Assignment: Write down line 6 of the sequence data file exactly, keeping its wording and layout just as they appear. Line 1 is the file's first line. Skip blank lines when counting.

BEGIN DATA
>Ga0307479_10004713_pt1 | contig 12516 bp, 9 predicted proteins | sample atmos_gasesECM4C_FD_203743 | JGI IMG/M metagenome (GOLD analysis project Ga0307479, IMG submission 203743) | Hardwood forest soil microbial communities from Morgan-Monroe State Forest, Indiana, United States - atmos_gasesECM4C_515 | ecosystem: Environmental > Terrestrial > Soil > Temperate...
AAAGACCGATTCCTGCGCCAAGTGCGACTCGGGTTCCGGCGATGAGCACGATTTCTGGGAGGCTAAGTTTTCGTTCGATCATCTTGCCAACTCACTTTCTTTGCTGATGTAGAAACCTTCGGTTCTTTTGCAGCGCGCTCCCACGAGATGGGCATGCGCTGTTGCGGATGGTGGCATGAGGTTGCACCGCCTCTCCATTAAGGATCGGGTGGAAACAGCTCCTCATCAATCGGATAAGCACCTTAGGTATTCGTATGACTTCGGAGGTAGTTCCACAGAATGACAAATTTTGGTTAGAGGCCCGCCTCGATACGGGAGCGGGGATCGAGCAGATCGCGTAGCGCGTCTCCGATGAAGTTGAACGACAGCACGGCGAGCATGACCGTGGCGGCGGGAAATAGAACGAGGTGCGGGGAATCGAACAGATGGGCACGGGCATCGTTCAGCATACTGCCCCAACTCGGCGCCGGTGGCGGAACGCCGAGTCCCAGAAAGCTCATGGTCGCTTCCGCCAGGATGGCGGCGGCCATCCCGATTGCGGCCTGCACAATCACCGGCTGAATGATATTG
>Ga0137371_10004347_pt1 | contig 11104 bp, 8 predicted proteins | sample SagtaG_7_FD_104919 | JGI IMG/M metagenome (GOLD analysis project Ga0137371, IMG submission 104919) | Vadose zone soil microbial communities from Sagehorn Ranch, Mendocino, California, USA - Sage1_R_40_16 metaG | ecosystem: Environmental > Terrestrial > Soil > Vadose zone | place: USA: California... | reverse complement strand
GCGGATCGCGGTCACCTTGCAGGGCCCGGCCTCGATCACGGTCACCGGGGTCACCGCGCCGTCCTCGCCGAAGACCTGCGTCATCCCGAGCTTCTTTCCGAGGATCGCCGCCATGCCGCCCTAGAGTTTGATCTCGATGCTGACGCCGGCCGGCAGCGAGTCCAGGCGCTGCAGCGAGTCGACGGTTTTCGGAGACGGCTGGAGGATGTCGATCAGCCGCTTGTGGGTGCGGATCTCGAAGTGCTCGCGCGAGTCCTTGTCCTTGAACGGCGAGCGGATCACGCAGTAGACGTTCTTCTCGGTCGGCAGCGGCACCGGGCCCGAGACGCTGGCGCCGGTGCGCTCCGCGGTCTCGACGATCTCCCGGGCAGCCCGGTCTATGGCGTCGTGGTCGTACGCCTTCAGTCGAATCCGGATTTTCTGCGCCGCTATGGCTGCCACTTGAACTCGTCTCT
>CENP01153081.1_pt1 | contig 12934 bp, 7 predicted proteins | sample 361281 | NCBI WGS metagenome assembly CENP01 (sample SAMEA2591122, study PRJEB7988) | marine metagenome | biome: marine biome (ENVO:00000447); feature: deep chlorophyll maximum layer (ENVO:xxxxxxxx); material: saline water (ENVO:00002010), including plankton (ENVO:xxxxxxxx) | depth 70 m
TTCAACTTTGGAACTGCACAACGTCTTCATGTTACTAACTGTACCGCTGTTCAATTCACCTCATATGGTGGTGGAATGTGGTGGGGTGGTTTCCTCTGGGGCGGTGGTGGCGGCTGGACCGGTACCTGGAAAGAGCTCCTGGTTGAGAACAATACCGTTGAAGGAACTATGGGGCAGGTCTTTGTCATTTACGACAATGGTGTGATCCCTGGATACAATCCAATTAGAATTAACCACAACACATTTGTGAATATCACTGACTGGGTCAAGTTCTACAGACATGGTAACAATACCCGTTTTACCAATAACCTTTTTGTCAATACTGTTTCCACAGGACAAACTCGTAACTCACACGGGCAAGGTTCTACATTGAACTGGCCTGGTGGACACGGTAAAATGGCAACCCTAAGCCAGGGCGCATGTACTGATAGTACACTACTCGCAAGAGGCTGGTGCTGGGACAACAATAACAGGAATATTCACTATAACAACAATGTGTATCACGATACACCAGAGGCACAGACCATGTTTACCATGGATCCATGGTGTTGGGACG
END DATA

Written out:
TTCAACTTTGGAACTGCACAACGTCTTCATGTTACTAACTGTACCGCTGTTCAATTCACCTCATATGGTGGTGGAATGTGGTGGGGTGGTTTCCTCTGGGGCGGTGGTGGCGGCTGGACCGGTACCTGGAAAGAGCTCCTGGTTGAGAACAATACCGTTGAAGGAACTATGGGGCAGGTCTTTGTCATTTACGACAATGGTGTGATCCCTGGATACAATCCAATTAGAATTAACCACAACACATTTGTGAATATCACTGACTGGGTCAAGTTCTACAGACATGGTAACAATACCCGTTTTACCAATAACCTTTTTGTCAATACTGTTTCCACAGGACAAACTCGTAACTCACACGGGCAAGGTTCTACATTGAACTGGCCTGGTGGACACGGTAAAATGGCAACCCTAAGCCAGGGCGCATGTACTGATAGTACACTACTCGCAAGAGGCTGGTGCTGGGACAACAATAACAGGAATATTCACTATAACAACAATGTGTATCACGATACACCAGAGGCACAGACCATGTTTACCATGGATCCATGGTGTTGGGACG